What boardroom habits most frustrate management? Domini Stuart asks a range of experienced executives to detail the behaviours of directors that get them hot under the collar.
Both the CEO and the board have a duty to work in the best interests of an organisation. It stands to reason that they will be most effective if they work as a team, but some CEOs feel that their directors are more adversaries than allies. So what does a CEO really want from a board?
“The obvious response is clear oversight, governance and strategic direction with well defined accountabilities and decision-making parameters,” says Nazha Saad GAICD, CEO of St George Community Housing (SGCH) (Twitter @SGCH_Ltd). “There’s an expectation that directors will be skilled and experienced, but I believe that an alignment with, and commitment to, the company’s purpose, vision and values is just as important because the board sets the tone and culture of a company.
“Today, organisations need to move fast and to seize opportunities so directors need to come to meetings well prepared, ready to ask probing questions and express a range of perspectives. To do this effectively, they must understand the organisation’s key risks and have the knowledge and experience to grasp the outcomes quickly and provide appropriate guidance.”
Not surprisingly, CEOs are frustrated by directors who do not read the board papers.
“It’s essential that they give some thought to the issues that are going to be raised before the meeting,” says Rob Seljak FAICD, CEO of Teachers’ Union Health (TUH). “It also helps if they contact the CEO or chairman if they‘re unclear about a particular point or would like to ask questions about a proposal.”
Lack of knowledge is another common grievance. “It’s very frustrating when directors could answer their own questions just by looking at the website,” says Elizabeth Foley GAICD, CEO and managing director of Research Australia.
“And, of course, it wastes an enormous amount of time.”
“Good decision-making is at the heart of a company’s success and sustainability and it’s a director’s job to make good decisions,” adds Saad. “That means they need to be knowledgeable enough to ask penetrating questions, to express concerns, to check key assumptions and to ensure they understand the risks associated with any proposal or new business model.”
They also need the confidence to challenge each other as well as the CEO. “Directors must have the courage to make the best decisions for the organisation,” says Andrea Slattery FAICD (Twitter @ASlattery_SPAA), managing director and CEO of SMSF Professionals’ Association of Australia (SPAA). “They must be free from any conflicts of interest so they’re able to form an independent opinion and they should be willing to voice that opinion as part of a rigorous debate. But they should also respect a range of views and then be willing to work collaboratively once a decision has been reached, even if it isn’t the one they were pushing for.”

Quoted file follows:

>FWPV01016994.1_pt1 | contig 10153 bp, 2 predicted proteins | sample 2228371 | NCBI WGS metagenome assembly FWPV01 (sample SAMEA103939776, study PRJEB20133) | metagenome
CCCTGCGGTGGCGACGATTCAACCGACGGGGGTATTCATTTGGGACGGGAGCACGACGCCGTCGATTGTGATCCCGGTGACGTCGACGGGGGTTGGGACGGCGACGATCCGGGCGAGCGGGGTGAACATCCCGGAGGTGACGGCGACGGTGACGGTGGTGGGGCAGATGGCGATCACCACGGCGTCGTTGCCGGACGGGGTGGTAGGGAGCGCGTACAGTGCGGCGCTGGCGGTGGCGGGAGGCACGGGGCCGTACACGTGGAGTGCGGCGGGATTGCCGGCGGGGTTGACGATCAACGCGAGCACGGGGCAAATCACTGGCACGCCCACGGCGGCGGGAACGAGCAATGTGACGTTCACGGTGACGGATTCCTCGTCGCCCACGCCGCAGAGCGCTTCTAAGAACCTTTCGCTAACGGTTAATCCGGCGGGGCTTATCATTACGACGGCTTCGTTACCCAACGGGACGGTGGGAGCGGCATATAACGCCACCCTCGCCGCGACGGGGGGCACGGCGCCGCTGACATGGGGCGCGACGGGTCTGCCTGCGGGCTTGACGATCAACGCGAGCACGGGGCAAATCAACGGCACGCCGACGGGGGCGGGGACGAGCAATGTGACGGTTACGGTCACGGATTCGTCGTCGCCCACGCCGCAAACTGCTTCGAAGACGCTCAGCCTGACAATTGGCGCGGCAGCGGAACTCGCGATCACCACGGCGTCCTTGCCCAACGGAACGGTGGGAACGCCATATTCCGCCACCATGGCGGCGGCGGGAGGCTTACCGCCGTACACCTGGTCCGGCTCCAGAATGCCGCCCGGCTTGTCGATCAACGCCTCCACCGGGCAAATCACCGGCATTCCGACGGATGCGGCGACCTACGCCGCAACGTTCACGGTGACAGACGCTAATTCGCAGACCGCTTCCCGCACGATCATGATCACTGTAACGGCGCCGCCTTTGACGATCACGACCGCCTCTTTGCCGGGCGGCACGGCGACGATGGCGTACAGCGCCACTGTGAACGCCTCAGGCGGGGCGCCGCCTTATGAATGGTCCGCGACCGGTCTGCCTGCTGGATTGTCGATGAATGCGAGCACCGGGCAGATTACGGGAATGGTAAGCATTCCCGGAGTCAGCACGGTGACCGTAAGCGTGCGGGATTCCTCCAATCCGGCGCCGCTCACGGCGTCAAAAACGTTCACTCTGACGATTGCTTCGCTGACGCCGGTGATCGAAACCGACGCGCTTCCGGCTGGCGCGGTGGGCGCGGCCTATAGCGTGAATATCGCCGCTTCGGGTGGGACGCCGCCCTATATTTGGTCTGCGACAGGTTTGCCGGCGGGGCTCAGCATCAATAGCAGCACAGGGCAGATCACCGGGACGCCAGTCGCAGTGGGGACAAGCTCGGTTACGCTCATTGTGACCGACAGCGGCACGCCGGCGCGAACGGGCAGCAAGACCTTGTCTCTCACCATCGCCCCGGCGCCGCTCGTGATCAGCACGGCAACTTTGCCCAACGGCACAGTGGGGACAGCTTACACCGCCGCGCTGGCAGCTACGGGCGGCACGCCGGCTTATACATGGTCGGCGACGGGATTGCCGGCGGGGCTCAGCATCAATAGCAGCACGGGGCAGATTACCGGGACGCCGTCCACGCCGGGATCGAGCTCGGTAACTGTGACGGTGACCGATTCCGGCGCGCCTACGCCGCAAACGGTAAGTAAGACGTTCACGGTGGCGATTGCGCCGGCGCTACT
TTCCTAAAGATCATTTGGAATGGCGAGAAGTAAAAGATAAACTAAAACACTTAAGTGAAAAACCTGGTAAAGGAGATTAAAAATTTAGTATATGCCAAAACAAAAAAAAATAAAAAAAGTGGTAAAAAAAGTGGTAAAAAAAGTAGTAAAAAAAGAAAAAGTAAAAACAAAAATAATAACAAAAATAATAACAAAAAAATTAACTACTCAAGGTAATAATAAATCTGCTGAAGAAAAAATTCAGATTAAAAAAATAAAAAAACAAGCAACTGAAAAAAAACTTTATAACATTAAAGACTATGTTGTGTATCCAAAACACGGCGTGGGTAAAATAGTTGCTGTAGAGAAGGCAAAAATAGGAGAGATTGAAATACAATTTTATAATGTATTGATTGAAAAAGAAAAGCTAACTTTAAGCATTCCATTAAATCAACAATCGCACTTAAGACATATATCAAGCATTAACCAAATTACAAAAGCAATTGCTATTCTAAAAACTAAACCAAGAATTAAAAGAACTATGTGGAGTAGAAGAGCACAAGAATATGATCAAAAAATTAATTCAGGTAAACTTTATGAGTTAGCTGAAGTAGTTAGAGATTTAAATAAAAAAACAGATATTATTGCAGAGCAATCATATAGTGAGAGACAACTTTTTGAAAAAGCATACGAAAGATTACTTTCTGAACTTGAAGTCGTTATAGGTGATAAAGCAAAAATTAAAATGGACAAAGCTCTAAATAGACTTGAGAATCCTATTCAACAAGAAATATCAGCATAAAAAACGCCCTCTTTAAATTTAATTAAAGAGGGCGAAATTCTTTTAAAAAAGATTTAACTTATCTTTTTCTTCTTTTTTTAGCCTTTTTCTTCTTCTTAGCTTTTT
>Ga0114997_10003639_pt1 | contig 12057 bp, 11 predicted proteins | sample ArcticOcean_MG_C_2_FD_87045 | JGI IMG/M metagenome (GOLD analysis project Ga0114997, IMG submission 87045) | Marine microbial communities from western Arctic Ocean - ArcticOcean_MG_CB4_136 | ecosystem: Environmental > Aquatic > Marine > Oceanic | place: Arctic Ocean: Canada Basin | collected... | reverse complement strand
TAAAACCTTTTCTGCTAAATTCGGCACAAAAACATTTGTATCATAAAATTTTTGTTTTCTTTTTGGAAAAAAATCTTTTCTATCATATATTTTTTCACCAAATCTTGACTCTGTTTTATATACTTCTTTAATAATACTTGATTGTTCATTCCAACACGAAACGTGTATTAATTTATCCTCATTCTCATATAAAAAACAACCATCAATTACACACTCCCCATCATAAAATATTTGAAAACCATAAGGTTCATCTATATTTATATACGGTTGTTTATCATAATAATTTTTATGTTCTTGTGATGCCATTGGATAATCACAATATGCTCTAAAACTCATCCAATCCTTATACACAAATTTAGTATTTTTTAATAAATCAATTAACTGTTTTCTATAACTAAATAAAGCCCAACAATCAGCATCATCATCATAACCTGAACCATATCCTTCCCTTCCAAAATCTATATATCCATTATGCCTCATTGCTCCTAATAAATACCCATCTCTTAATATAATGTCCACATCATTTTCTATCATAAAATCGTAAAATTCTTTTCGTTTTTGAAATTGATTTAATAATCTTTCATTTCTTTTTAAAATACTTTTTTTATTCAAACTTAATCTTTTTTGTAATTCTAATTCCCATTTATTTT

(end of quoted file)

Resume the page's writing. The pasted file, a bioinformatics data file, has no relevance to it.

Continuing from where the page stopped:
A good board may be a championship team rather than a team of champions, but the relationship cannot be so collegial that the whole board succumbs to “groupthink”. “Boards are not for the weak,” says Slattery. “As a director, you must be able to provide strong guidance and governance.”
TOO MUCH DETAIL
The board may be charged with debating business strategy, strategic priorities, key measures and risk appetite. But Superpartners’ chief information officer (CIO) Gary Martin GAICD says that does not have to happen at every meeting. “Directors miss the opportunity to add real strategic value if they’re constantly looking for more detail or diving into a level of detail not appropriate to the discussion. CIOs also find it challenging when directors base their opinion of IT on something they’ve read in the Qantas Club magazine or who refer to technology they have implemented in other companies without regard to its current relevance.”
Long discussions without consensus are particularly exasperating. “A board strategic planning session may be less structured than regular meetings, so it’s particularly important that the chairman summarises the views and determines whether the directors support the strategy being discussed,” says Seljak.
There is a saying that there is nothing more dangerous than a politician with a good idea. Seljak says this also holds true for some directors. “It’s easy to come up with good ideas, but they have to be able to be implemented and fit with the strategic direction,” he says. “CEOs who feel obliged to chase down multiple suggestions from every meeting will have less time to implement the board’s strategy.”
If the board persistently delves too deeply into operations the CEO will also feel less confident about implementing strategy.
“The CEO expects to deal with the board on a strategic level,” says Seljak. “Boards that get too involved in operational matters present one of the bigger challenges.”
Of course, the board may be called on to play a more active role when the company is in the process of a major change such as an acquisition or significant sale. But Saad believes that even here, directors should leave the work and due diligence to the management team. And, while a trend of worsening performance against key measures will also drive a good board deeper into the detail, there should still be a well-defined line between directing and meddling.